As we passed Sheffield the car parks at Meadowhall were crowded, with thousands of people travelling to shop and, I suspect, get closer than six feet. I know of at least one person who is planning to travel there to shop in the next week, so I’d like to know how officialdom would be able to justify telling me my journey was unacceptable but a trip to a toyshop is OK.

I offer this information not as an excuse for my breaking of the rules, but as an example of the actual situation when someone researches the Covid Pandemic in twenty years.

It’s not the first time I’ve broken the law. I have, in the past, driven too fast, accepted payment in cash (which I may have forgotten to note down properly) and sung drunken rugby songs in public. I am, like many other people, neither a shining light of moral rectitude or an habitual criminal. By the time this blog post is used as an historical document all these things may well have gone the same way as the dodo. I saw someone caught in a speed trap today (they are getting very efficient), cash is out of favour during the pandemic and rugby is under pressure from people worrying about concussion. Like coin clipping, recusancy and frame breaking these are all crimes that may be impossible 20 years from now.

That concludes my tales of Christmas Lockdown

 

Three Weeks In and I’ve Had Enough

I’m beginning to wilt under the pressure and nearly went shopping today on the way back from dropping Julia at work. We don’t need any groceries but the days are not as much fun in this second lockdown as Julia is at work and I’m beginning to find myself feeling a little lonely after three weeks of isolation without company.  Lockdown One – lie-ins, sunshine and company. Lockdown Two – up at 6.45, cold and lonely. I can’t imagine what it must have been like for people living on their own all through the first lockdown. I thought of the lack of freedom as the main problem, not loneliness. I have plenty to do so I don’t usually feel lonely. But I don’t usually have this much time to myself.

One thing I’ve noticed about the new computer is that it’s virtually silent and the case doesn’t even get warm despite being on for hours. This is very different from the old one.

Highpoint of the day has ben talking (a) to a scammer and (b) to Amazon customer services.

The first was an obvious scam because Amazon don’t have my home phone number so I asked if though t I was stupid enough to hand over my bank details to a random caller. He was very good at pretending to have hurt feelings. However, the third time I explained I thought he should have some sort of ID he put the phone down mid-sentence. I’m not sure even an Amazon employee would be that rude.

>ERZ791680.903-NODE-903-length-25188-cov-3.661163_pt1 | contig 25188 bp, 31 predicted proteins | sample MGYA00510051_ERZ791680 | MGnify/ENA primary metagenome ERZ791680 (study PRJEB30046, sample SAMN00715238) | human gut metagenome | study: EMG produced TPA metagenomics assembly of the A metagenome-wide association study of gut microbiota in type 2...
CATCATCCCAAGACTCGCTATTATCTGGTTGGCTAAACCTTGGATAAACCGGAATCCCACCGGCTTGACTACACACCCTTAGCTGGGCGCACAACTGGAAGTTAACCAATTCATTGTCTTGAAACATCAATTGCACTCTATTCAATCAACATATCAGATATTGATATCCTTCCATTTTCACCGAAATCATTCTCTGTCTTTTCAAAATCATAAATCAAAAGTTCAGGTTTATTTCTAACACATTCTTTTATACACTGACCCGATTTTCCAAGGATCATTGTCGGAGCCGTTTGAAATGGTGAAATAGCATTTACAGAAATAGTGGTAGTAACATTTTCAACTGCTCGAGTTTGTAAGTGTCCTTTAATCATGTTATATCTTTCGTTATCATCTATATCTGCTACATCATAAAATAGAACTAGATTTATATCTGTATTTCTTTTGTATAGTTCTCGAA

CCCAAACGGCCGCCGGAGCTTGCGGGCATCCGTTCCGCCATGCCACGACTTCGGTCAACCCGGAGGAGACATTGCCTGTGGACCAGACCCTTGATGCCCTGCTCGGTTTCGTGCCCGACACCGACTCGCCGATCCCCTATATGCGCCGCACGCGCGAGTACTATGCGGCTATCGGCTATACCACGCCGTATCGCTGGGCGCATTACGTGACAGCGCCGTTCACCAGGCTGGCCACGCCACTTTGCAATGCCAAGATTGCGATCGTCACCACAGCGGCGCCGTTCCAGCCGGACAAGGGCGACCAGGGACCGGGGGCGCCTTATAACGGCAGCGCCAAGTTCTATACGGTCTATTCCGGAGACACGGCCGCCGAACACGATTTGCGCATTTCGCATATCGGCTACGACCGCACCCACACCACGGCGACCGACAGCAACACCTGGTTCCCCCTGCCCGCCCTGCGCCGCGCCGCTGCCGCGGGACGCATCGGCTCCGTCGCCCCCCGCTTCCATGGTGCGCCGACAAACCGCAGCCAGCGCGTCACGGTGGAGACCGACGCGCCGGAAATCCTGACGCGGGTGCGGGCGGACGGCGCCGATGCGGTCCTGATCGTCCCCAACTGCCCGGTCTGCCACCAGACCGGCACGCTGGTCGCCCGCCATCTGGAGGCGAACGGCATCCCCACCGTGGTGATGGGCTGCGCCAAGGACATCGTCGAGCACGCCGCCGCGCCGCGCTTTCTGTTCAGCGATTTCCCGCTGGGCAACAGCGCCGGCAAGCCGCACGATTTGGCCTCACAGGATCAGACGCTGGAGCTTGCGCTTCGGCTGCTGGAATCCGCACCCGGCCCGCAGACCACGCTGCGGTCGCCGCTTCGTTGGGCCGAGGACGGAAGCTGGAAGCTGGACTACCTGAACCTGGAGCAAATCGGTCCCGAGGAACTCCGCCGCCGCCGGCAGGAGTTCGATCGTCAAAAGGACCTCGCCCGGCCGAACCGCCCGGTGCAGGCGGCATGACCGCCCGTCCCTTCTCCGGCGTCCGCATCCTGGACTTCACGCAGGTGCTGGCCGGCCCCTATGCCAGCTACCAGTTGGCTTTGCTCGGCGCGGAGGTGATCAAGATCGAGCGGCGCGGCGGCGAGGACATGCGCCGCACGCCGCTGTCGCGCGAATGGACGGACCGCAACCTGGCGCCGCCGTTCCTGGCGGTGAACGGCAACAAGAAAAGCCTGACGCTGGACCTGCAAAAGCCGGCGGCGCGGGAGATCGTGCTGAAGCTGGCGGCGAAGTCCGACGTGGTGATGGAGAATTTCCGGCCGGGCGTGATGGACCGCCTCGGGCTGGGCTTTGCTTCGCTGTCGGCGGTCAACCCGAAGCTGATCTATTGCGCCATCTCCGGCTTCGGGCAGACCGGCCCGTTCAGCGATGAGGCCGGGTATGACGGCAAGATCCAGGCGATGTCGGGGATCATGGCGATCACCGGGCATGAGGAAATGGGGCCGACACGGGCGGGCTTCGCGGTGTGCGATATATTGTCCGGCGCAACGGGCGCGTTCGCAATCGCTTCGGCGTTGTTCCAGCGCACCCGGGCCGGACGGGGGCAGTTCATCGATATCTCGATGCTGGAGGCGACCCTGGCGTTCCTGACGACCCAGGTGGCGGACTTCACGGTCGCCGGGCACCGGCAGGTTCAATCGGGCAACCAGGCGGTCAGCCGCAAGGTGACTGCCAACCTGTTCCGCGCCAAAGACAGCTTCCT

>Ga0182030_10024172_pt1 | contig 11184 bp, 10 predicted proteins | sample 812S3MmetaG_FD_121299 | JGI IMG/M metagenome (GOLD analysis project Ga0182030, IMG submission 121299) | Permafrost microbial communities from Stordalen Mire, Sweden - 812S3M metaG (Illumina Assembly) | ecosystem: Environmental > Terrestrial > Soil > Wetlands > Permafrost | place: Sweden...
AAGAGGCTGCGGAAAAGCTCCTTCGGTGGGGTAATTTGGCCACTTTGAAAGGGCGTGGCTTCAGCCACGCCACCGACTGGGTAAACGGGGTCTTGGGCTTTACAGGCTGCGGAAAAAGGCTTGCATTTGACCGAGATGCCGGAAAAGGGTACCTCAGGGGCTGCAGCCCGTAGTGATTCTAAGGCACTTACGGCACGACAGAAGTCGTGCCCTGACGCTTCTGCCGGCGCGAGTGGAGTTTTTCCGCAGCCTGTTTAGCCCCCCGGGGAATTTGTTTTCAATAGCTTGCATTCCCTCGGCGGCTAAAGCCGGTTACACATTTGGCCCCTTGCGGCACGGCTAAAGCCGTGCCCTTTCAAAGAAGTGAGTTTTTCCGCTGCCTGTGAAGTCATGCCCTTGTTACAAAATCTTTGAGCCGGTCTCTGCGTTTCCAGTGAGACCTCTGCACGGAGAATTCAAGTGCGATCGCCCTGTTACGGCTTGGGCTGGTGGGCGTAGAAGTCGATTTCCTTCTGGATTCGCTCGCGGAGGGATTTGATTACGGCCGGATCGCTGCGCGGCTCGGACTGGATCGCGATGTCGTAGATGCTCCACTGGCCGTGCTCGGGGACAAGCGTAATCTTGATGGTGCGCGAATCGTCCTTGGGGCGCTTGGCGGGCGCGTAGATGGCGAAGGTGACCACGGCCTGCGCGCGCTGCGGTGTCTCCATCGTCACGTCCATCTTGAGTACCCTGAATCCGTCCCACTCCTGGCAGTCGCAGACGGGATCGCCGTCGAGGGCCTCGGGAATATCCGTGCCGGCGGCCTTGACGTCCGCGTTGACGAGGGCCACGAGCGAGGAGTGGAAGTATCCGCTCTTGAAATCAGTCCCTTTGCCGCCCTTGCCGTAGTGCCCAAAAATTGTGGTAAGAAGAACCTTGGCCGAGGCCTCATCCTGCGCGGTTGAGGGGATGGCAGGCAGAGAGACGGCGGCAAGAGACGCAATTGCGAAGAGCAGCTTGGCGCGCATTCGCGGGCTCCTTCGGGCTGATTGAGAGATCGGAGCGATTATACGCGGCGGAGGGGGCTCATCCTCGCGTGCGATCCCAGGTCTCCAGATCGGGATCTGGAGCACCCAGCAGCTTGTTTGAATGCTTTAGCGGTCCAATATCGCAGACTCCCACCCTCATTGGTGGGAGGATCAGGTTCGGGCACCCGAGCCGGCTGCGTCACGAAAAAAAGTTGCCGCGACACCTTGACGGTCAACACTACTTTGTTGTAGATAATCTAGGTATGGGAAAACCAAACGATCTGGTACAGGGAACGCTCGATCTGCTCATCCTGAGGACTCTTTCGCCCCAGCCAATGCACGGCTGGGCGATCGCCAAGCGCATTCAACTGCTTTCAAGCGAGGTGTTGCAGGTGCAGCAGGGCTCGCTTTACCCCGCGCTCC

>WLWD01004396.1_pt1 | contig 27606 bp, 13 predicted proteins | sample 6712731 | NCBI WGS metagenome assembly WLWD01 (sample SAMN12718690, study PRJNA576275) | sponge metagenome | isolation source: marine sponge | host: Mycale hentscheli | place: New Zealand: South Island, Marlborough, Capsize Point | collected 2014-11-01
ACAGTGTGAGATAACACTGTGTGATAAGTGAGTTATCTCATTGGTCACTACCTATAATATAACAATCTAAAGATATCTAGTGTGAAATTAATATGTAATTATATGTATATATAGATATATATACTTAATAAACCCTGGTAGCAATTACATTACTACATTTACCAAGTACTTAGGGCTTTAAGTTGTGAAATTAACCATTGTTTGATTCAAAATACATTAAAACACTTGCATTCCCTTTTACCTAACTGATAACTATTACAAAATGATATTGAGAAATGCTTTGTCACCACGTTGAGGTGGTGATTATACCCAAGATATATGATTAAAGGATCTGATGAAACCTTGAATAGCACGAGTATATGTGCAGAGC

Of course, I had to go to my account to check it just in case and managed to lock myself out. They now send One Time Passwords over the phone as links rather than codes. I’m not online with my phone so I can’t use them and had to ring up.  To be fair, once we established that I had no intention of linking my phone to the internet, it all went quite smoothly as two polite, cheerful and intelligent members of staff sorted it all out for me. It’s not often you’ll here me say that after dealing with a customer helpline, so remember this moment. It’s ten out of ten for Amazon.

I don’t know why everyone needs you to be linked to the internet. Back in the 70s you didn’t have to walk round with a pocketful of carrier pigeons so why do we need a phone for everything?

And yes, it’s another cat. A good, old-fashioned cat that doesn’t need you to be linked to the internet so that it can treat you with indifference. On the other hand, if you die alone, a mobile phone won’t start to eat you.

It’s not actually a stamp, they just added a few pictures to the sheet of stamps – first time we had some I didn’t realise and counted it as a First Class Stamp.

 

The First Morning of the Rest of My Life

I think we’ve finally made the breakthrough in decluttering. It’s cost us many arguments, the serious erosion of my book mountain and, in my case, a very stiff back, but yesterday I could finally see it was beginning to look clear rather than simply redistributed, and I felt free. Well, freeish. There’s still a lot to do, but we are getting there. Even moving the car insurance is part of the new life. At one time I would have paid the exhorbitant rise simply because I don’t like change.

For those of you who noticed it, I’ll go back to my spelling of exhorbitant in a later post.

Today I dropped Julia off at work and went shopping in Lidl. I normally go to Aldi (the other budget German supermarket) but I thought I’d give a recently opened branch of Lidl the once-over. I needed a loaf of sliced bread. Bear that in mind as I describe my shopping technique.

My first stop was the bakery, where I selected four croissants for tomorrow’s breakfast, because they looked inviting. I bought two pain au chocolat because Julia likes them, a sourdough boule, a , some cobs for a sandwiches over the next couple of days, and, finally, a brown sliced loaf. I( sound very middle-class, don’t I? Apart from the fact that Lidl isn’t the natural home of the middle-classes.

It wouldn’t have been so bad if I’d stopped there, but I added sea bass (I hate fish but Julia loves it, and I’m still trying to make up for the lack of birthday presents, which are still in the post somewhere). Plus ham trimmings (which are a good, cheap sandwich filling), chocolates (see previous comment regarding birthday presents), butter (necessary for the sea bass), paracetamol (just in case of shortage) and some quinoa in microwavable pouches. Yep, definitely middle class…

I doubt I’ll go back. It was a poor shopping experience, despite the bakery. Too many customers with no masks, bossy checkout operator with no mask and a bad attitude, poor stock levels and obstruction of the aisles by staff.

I’ve also decluttered, written, drunk a bottle of Lucozade and filled the shredder, though I have stopped it before jamming it this time.

All in all, it’s not a bad morning, though I’m now starting to wonder if my new found energy is down to the psychological boost of decluttering or the 45g of sugar that the Lucozade label tells me I’ve just consumed. That’s 11 teaspoons according to the internet. Oh dear…

Speckled Wood